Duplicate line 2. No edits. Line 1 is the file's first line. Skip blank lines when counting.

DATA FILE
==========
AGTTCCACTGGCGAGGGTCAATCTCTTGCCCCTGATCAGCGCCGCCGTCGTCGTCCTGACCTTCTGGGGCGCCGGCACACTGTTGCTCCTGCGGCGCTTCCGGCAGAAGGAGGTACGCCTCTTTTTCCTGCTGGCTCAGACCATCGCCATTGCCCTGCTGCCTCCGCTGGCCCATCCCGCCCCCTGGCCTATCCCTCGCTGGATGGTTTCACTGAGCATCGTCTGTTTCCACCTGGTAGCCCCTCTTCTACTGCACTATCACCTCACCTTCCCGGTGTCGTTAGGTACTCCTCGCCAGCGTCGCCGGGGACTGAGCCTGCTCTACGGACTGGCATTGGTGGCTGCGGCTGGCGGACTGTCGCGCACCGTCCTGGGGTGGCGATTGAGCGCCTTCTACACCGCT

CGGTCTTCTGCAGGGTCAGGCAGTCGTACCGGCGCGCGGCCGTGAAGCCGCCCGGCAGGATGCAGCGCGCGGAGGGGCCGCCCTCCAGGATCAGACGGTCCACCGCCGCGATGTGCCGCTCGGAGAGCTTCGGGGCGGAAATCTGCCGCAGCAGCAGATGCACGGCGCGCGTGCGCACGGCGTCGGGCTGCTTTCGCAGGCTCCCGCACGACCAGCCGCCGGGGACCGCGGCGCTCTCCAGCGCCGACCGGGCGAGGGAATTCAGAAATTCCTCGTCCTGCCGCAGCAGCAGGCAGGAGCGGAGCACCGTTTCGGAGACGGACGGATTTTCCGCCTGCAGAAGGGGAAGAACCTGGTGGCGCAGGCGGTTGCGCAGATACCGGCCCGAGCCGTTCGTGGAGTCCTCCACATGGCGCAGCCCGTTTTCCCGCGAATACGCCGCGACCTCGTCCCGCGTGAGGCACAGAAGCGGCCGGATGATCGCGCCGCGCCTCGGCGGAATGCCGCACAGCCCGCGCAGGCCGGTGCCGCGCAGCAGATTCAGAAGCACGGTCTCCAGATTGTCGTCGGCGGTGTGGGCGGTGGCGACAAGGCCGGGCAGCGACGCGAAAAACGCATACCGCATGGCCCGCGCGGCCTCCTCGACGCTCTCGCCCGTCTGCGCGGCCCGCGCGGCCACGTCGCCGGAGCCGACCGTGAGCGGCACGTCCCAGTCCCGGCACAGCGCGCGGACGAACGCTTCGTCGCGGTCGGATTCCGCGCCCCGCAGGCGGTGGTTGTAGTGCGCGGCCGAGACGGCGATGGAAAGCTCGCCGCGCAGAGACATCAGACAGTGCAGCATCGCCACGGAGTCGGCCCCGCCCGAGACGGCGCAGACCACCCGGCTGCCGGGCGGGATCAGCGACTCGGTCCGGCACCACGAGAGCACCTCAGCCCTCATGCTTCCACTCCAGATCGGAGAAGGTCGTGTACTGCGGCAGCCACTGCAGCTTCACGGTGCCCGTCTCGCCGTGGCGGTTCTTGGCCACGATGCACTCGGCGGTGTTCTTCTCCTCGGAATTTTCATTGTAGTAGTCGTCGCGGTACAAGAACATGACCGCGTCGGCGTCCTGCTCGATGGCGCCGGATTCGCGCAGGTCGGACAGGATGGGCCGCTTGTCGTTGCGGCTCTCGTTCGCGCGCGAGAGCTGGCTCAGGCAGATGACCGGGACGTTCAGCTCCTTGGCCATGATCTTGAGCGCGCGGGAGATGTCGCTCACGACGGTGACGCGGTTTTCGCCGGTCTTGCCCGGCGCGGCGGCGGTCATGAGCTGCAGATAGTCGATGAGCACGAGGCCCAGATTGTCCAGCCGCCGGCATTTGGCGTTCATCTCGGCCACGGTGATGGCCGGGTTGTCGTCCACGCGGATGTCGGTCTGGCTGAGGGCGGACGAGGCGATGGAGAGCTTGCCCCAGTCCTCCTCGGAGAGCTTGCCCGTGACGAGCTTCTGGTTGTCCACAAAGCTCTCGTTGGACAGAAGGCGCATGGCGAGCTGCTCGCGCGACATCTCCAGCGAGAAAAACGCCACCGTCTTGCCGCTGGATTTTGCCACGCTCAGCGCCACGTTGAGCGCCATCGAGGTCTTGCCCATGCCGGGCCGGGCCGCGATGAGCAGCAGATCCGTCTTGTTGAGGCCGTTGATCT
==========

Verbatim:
CGGTCTTCTGCAGGGTCAGGCAGTCGTACCGGCGCGCGGCCGTGAAGCCGCCCGGCAGGATGCAGCGCGCGGAGGGGCCGCCCTCCAGGATCAGACGGTCCACCGCCGCGATGTGCCGCTCGGAGAGCTTCGGGGCGGAAATCTGCCGCAGCAGCAGATGCACGGCGCGCGTGCGCACGGCGTCGGGCTGCTTTCGCAGGCTCCCGCACGACCAGCCGCCGGGGACCGCGGCGCTCTCCAGCGCCGACCGGGCGAGGGAATTCAGAAATTCCTCGTCCTGCCGCAGCAGCAGGCAGGAGCGGAGCACCGTTTCGGAGACGGACGGATTTTCCGCCTGCAGAAGGGGAAGAACCTGGTGGCGCAGGCGGTTGCGCAGATACCGGCCCGAGCCGTTCGTGGAGTCCTCCACATGGCGCAGCCCGTTTTCCCGCGAATACGCCGCGACCTCGTCCCGCGTGAGGCACAGAAGCGGCCGGATGATCGCGCCGCGCCTCGGCGGAATGCCGCACAGCCCGCGCAGGCCGGTGCCGCGCAGCAGATTCAGAAGCACGGTCTCCAGATTGTCGTCGGCGGTGTGGGCGGTGGCGACAAGGCCGGGCAGCGACGCGAAAAACGCATACCGCATGGCCCGCGCGGCCTCCTCGACGCTCTCGCCCGTCTGCGCGGCCCGCGCGGCCACGTCGCCGGAGCCGACCGTGAGCGGCACGTCCCAGTCCCGGCACAGCGCGCGGACGAACGCTTCGTCGCGGTCGGATTCCGCGCCCCGCAGGCGGTGGTTGTAGTGCGCGGCCGAGACGGCGATGGAAAGCTCGCCGCGCAGAGACATCAGACAGTGCAGCATCGCCACGGAGTCGGCCCCGCCCGAGACGGCGCAGACCACCCGGCTGCCGGGCGGGATCAGCGACTCGGTCCGGCACCACGAGAGCACCTCAGCCCTCATGCTTCCACTCCAGATCGGAGAAGGTCGTGTACTGCGGCAGCCACTGCAGCTTCACGGTGCCCGTCTCGCCGTGGCGGTTCTTGGCCACGATGCACTCGGCGGTGTTCTTCTCCTCGGAATTTTCATTGTAGTAGTCGTCGCGGTACAAGAACATGACCGCGTCGGCGTCCTGCTCGATGGCGCCGGATTCGCGCAGGTCGGACAGGATGGGCCGCTTGTCGTTGCGGCTCTCGTTCGCGCGCGAGAGCTGGCTCAGGCAGATGACCGGGACGTTCAGCTCCTTGGCCATGATCTTGAGCGCGCGGGAGATGTCGCTCACGACGGTGACGCGGTTTTCGCCGGTCTTGCCCGGCGCGGCGGCGGTCATGAGCTGCAGATAGTCGATGAGCACGAGGCCCAGATTGTCCAGCCGCCGGCATTTGGCGTTCATCTCGGCCACGGTGATGGCCGGGTTGTCGTCCACGCGGATGTCGGTCTGGCTGAGGGCGGACGAGGCGATGGAGAGCTTGCCCCAGTCCTCCTCGGAGAGCTTGCCCGTGACGAGCTTCTGGTTGTCCACAAAGCTCTCGTTGGACAGAAGGCGCATGGCGAGCTGCTCGCGCGACATCTCCAGCGAGAAAAACGCCACCGTCTTGCCGCTGGATTTTGCCACGCTCAGCGCCACGTTGAGCGCCATCGAGGTCTTGCCCATGCCGGGCCGGGCCGCGATGAGCAGCAGATCCGTCTTGTTGAGGCCGTTGATCT